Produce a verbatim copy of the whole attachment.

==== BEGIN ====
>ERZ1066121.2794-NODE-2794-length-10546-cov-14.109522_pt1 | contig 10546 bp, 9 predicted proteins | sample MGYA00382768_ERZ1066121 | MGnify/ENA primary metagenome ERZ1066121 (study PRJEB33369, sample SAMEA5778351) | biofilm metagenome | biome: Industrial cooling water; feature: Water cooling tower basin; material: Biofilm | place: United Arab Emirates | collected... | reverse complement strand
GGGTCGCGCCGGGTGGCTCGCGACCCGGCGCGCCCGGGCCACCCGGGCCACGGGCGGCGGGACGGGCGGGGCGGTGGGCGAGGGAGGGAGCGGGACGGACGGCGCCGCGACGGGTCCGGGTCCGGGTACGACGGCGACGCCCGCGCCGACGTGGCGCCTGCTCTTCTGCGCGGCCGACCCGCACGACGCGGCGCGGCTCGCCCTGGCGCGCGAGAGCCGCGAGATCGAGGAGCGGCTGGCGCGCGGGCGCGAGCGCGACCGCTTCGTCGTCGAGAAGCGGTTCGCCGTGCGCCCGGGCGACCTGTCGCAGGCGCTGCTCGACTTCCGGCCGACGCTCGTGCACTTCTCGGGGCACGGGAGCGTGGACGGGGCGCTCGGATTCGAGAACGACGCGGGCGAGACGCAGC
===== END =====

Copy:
>ERZ1066121.2794-NODE-2794-length-10546-cov-14.109522_pt1 | contig 10546 bp, 9 predicted proteins | sample MGYA00382768_ERZ1066121 | MGnify/ENA primary metagenome ERZ1066121 (study PRJEB33369, sample SAMEA5778351) | biofilm metagenome | biome: Industrial cooling water; feature: Water cooling tower basin; material: Biofilm | place: United Arab Emirates | collected... | reverse complement strand
GGGTCGCGCCGGGTGGCTCGCGACCCGGCGCGCCCGGGCCACCCGGGCCACGGGCGGCGGGACGGGCGGGGCGGTGGGCGAGGGAGGGAGCGGGACGGACGGCGCCGCGACGGGTCCGGGTCCGGGTACGACGGCGACGCCCGCGCCGACGTGGCGCCTGCTCTTCTGCGCGGCCGACCCGCACGACGCGGCGCGGCTCGCCCTGGCGCGCGAGAGCCGCGAGATCGAGGAGCGGCTGGCGCGCGGGCGCGAGCGCGACCGCTTCGTCGTCGAGAAGCGGTTCGCCGTGCGCCCGGGCGACCTGTCGCAGGCGCTGCTCGACTTCCGGCCGACGCTCGTGCACTTCTCGGGGCACGGGAGCGTGGACGGGGCGCTCGGATTCGAGAACGACGCGGGCGAGACGCAGC